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Lily Gladstone honors her indigenous community with her 'historic win' at Golden Globes 2024

Lily Gladstone wins hearts as she honors her indigenous roots during her acceptance speech at the Golden Globe Awards.

Lily Gladstone honors her indigenous community with her 'historic win' at Golden Globes 2024
Cover Image Source: Lily Gladstone at the 81st Golden Globe Awards held at the Beverly Hilton Hotel on January 7, 2024, in Beverly Hills, California. (Photo by Michael Buckner/Golden Globes 2024/Golden Globes 2024 via Getty Images)

Representation is crucial in mainstream media. It is vital that people of color view themselves in a positive light not only for their confidence but also to remove stereotypes attached to their community by society. Therefore, Lily Gladstone was visibly emotional taking home the award of Best Actress in a Motion Picture – drama for her role as Mollie in "Killers of the Flower Moon," knowing the impact this achievement would have on her community, as reported by Variety. The award was the first time an indigenous person won a Golden Globe in the ceremony's 81-year history. The most touching aspect of the whole thing was her speech, which she fittingly began with Blackfeet language.

Image Source: Lily Gladstone at the viewing party for the 81st Golden Globe Awards held at the Beverly Hilton Hotel on January 7, 2024 in Beverly Hills, California. (Photo by Tommaso Boddi/Golden Globes 2024/Golden Globes 2024 via Getty Images)
Image Source: Lily Gladstone at the viewing party for the 81st Golden Globe Awards held at the Beverly Hilton Hotel on January 7, 2024, in Beverly Hills, California. (Photo by Tommaso Boddi/Golden Globes 2024/Golden Globes 2024 via Getty Images)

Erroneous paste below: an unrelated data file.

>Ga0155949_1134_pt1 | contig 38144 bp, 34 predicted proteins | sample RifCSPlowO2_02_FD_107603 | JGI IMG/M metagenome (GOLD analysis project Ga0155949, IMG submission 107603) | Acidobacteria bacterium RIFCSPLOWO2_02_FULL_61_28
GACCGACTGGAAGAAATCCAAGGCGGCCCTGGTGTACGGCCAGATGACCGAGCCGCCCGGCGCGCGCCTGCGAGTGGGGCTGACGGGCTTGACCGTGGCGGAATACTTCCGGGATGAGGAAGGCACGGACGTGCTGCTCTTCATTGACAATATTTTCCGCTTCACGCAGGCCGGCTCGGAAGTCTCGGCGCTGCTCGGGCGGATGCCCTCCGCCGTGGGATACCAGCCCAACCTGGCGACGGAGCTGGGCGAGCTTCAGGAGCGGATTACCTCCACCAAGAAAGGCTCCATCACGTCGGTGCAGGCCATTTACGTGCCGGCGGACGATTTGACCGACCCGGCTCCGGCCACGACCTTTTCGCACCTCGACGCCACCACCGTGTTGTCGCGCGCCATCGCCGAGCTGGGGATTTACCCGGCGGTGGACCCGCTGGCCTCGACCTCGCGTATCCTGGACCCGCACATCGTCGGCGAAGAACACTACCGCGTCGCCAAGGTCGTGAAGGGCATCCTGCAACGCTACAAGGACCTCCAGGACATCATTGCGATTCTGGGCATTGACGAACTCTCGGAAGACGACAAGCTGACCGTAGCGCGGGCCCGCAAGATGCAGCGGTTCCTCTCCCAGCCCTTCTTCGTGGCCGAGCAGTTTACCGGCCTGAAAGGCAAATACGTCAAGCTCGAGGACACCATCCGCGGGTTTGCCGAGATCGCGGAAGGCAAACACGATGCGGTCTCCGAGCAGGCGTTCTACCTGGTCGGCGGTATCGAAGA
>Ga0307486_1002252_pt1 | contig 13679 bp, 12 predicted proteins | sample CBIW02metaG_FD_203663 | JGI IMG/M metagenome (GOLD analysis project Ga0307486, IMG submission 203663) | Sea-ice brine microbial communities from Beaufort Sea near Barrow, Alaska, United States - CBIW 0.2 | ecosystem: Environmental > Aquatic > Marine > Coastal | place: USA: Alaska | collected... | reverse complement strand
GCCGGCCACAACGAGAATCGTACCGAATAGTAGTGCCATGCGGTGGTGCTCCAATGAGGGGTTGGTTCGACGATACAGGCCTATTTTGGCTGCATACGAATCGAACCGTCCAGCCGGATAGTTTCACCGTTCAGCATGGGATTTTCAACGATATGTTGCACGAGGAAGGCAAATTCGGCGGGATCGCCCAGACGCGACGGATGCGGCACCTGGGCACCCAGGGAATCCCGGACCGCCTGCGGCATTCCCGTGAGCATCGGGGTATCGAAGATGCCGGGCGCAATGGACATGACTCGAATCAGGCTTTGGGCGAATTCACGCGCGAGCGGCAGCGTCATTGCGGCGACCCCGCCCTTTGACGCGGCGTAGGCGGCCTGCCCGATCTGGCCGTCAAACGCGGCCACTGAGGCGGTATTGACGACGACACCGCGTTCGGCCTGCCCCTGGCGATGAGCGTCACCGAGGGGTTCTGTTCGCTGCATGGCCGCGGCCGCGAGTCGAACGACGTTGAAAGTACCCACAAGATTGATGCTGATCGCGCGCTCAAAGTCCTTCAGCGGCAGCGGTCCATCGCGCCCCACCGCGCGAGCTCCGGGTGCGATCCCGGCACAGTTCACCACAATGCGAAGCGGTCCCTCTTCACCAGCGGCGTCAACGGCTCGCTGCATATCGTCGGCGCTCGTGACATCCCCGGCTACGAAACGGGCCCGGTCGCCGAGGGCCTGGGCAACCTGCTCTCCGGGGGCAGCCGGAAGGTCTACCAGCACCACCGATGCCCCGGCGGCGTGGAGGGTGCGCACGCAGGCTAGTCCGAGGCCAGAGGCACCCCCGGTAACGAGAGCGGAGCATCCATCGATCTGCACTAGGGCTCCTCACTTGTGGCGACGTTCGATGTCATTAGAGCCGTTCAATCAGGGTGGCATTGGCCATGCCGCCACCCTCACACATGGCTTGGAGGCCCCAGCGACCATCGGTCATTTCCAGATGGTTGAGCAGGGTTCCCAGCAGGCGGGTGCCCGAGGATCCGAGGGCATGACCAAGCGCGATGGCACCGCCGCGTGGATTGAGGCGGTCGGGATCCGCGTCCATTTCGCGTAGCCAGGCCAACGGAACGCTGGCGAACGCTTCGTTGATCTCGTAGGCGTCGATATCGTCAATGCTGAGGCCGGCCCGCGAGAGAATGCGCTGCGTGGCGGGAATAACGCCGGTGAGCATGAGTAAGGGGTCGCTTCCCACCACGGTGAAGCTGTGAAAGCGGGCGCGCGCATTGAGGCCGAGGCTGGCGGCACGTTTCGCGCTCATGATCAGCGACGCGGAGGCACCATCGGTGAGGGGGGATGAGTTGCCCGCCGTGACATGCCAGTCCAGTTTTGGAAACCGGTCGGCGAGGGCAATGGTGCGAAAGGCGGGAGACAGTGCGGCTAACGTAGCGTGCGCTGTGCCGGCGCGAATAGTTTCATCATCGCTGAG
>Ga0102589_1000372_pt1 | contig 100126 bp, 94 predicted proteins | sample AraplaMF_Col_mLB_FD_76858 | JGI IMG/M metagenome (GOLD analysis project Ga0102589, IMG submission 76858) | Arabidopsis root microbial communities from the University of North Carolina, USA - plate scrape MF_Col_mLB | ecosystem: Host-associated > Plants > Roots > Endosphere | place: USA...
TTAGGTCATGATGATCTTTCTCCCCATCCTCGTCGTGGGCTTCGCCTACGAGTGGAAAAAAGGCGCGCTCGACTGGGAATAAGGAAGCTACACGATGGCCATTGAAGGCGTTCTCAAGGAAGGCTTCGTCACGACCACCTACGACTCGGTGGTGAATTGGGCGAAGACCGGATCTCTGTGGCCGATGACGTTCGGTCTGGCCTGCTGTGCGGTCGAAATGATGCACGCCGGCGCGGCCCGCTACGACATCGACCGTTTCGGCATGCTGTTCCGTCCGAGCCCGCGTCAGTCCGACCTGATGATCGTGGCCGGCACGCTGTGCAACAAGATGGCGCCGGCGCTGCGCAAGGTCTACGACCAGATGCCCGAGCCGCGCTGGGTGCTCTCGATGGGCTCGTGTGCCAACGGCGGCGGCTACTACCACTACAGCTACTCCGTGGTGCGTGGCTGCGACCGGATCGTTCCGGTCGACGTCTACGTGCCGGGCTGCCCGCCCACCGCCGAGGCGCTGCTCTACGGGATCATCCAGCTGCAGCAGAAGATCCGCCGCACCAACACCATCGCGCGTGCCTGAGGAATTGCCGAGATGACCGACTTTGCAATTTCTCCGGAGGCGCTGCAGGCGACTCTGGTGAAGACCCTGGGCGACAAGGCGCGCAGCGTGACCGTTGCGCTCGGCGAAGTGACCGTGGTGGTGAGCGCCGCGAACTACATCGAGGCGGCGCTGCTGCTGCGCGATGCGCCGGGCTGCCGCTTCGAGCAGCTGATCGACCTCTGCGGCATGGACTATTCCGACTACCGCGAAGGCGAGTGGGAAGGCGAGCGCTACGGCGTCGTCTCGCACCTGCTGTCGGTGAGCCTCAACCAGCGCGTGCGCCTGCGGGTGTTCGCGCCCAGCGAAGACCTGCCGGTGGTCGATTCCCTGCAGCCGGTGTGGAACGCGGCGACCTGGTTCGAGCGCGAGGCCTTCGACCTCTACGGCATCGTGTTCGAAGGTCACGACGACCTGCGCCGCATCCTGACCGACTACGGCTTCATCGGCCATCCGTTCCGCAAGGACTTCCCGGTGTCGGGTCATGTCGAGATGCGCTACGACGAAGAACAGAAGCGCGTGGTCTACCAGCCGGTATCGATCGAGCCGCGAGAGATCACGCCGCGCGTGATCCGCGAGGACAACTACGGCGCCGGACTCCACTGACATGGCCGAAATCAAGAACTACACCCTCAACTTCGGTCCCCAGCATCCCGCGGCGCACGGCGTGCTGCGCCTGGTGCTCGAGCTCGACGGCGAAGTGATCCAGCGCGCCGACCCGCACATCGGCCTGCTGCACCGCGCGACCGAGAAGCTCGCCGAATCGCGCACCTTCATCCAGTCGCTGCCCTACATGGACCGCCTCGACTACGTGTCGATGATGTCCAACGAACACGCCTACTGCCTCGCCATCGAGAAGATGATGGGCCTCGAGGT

After beginning her speech in the Blackfeet language, she called the namesake group "the beautiful community nation that raised me, that encouraged me to keep going, keep doing this." It was the actress' mother that ensured she knew how to speak the language. Despite being a white woman, the mother got the language in Gladstone's classroom and got her a teacher who taught the Blackfeet language. The actress used the platform to touch the struggles indigenous actors have gone through in this industry. She added, "I'm so grateful that I can speak even a little bit of my language, which I'm not fluent enough here, because in this business, Native actors used to speak their lines in English and then the sound mixers would run them backward to accomplish Native languages on camera."



 

The actress understands that the win means a lot to her community. It was years of hard work and resilience that led to this moment where an indigenous actress could achieve this honor. She states, "It doesn't belong to just me. I'm holding it right now, I'm holding it with all my beautiful sisters in the film and my mother [in the film], Tantoo Cardinal." Gladstone expressed her gratitude to Martin Scorsese for daring to bring the story of the Osage Nation onto the screen and allowing her to be a part of it. 

She hopes that it fills the future generation of her community with optimism about their identity and place in the industry. She ends with, "This is for every little rez kid, every little urban kid, every little Native kid who has a dream, who is seeing themselves represented and our stories told by ourselves in our own words with tremendous allies and tremendous trust with and from each other. Thank you all so much."



 

"Killers of the Flower Moon" has been receiving a myriad of reactions from the world. The movie was based on the true story of the Reign of Terror in 1920s Oklahoma, in which individuals of the Osage Nation were killed in order to snatch their oil resources. Indigenous commentator Kate Nelson appreciated the movie for "making a strong statement that it's no longer acceptable to extract valuable assets from Indigenous communities – whether that be our stories or our natural resources – without our consent and input," per BBC Culture

There was also a section of critics who did not like how indigenous characters were written in the movie compared to the white characters. "Reservation Dogs" star Devery Jacobs felt that "each of the Osage characters felt painfully underwritten, while the white men were given way more courtesy and depth," as reported by Entertainment Weekly.



 

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